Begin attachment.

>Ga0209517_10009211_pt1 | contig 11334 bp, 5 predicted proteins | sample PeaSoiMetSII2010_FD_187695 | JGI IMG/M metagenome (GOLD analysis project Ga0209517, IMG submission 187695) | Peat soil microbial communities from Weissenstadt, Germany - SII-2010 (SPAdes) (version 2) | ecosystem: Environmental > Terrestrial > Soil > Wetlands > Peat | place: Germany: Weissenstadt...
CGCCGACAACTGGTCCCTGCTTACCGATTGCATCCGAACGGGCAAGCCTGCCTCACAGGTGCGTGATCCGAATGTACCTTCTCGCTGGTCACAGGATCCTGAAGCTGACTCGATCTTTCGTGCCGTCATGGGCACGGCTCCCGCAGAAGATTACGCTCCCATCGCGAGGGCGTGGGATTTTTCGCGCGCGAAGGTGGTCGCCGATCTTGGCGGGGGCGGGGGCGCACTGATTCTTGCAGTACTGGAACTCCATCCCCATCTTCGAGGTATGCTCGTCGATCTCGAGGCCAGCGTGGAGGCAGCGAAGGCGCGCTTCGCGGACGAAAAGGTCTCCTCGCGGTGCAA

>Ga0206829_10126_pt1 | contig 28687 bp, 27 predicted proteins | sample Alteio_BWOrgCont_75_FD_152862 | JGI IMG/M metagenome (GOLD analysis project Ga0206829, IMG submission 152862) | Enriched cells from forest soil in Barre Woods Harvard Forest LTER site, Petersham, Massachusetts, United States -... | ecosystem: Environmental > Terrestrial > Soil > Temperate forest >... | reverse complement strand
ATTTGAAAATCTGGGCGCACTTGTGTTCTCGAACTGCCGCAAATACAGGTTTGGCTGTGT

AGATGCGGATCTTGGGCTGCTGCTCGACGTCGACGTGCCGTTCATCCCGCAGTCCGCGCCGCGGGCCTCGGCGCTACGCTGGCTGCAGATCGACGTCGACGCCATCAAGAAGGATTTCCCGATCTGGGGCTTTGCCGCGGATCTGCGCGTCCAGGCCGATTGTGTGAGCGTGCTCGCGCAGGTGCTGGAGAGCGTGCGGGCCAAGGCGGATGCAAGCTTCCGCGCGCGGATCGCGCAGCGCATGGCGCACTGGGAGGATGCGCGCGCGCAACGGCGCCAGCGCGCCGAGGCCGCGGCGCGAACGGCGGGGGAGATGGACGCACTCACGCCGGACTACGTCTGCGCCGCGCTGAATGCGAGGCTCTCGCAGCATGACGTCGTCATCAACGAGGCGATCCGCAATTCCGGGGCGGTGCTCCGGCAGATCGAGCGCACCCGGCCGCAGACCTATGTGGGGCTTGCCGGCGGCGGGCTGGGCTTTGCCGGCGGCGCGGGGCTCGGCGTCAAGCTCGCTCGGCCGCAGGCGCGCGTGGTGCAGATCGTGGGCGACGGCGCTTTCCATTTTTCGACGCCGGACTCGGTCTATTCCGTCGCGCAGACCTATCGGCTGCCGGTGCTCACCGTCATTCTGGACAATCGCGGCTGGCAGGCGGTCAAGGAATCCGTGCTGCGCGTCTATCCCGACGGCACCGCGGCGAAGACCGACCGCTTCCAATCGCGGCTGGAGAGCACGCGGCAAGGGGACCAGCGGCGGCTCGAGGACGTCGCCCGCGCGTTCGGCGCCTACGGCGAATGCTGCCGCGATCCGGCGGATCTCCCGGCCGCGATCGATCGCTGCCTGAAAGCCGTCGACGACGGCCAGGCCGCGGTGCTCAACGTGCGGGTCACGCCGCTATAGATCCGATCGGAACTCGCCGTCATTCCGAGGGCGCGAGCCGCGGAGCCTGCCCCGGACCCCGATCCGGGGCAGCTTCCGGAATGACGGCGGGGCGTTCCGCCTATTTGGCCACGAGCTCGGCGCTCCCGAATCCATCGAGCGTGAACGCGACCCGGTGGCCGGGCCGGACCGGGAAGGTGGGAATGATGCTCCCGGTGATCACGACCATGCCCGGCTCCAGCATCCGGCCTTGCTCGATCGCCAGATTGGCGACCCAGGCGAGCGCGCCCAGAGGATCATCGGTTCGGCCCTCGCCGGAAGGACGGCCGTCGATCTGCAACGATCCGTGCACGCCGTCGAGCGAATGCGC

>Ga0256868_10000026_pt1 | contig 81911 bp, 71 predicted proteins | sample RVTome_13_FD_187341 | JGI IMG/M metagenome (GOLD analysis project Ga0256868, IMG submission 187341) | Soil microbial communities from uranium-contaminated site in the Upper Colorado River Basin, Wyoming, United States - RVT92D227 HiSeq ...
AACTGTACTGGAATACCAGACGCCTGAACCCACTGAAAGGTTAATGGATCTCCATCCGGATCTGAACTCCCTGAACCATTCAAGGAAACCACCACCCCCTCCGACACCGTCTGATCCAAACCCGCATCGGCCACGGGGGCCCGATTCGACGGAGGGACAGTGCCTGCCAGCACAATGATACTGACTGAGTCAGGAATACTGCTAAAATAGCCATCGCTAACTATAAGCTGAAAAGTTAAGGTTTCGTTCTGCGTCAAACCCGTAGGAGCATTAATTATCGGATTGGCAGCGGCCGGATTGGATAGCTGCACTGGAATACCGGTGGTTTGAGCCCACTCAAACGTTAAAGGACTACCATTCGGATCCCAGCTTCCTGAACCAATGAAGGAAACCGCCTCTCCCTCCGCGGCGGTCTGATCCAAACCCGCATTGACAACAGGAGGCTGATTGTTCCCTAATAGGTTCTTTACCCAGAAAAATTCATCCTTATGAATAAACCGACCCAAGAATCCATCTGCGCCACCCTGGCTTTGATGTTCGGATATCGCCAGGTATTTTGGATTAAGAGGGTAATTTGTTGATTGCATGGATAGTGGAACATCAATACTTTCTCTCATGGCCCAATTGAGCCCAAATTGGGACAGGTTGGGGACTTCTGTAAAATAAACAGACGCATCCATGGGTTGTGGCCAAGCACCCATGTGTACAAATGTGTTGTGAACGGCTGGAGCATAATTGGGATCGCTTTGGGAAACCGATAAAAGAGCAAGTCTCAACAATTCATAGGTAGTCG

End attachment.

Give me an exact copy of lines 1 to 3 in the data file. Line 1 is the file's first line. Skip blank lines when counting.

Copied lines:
>Ga0209517_10009211_pt1 | contig 11334 bp, 5 predicted proteins | sample PeaSoiMetSII2010_FD_187695 | JGI IMG/M metagenome (GOLD analysis project Ga0209517, IMG submission 187695) | Peat soil microbial communities from Weissenstadt, Germany - SII-2010 (SPAdes) (version 2) | ecosystem: Environmental > Terrestrial > Soil > Wetlands > Peat | place: Germany: Weissenstadt...
CGCCGACAACTGGTCCCTGCTTACCGATTGCATCCGAACGGGCAAGCCTGCCTCACAGGTGCGTGATCCGAATGTACCTTCTCGCTGGTCACAGGATCCTGAAGCTGACTCGATCTTTCGTGCCGTCATGGGCACGGCTCCCGCAGAAGATTACGCTCCCATCGCGAGGGCGTGGGATTTTTCGCGCGCGAAGGTGGTCGCCGATCTTGGCGGGGGCGGGGGCGCACTGATTCTTGCAGTACTGGAACTCCATCCCCATCTTCGAGGTATGCTCGTCGATCTCGAGGCCAGCGTGGAGGCAGCGAAGGCGCGCTTCGCGGACGAAAAGGTCTCCTCGCGGTGCAA

>Ga0206829_10126_pt1 | contig 28687 bp, 27 predicted proteins | sample Alteio_BWOrgCont_75_FD_152862 | JGI IMG/M metagenome (GOLD analysis project Ga0206829, IMG submission 152862) | Enriched cells from forest soil in Barre Woods Harvard Forest LTER site, Petersham, Massachusetts, United States -... | ecosystem: Environmental > Terrestrial > Soil > Temperate forest >... | reverse complement strand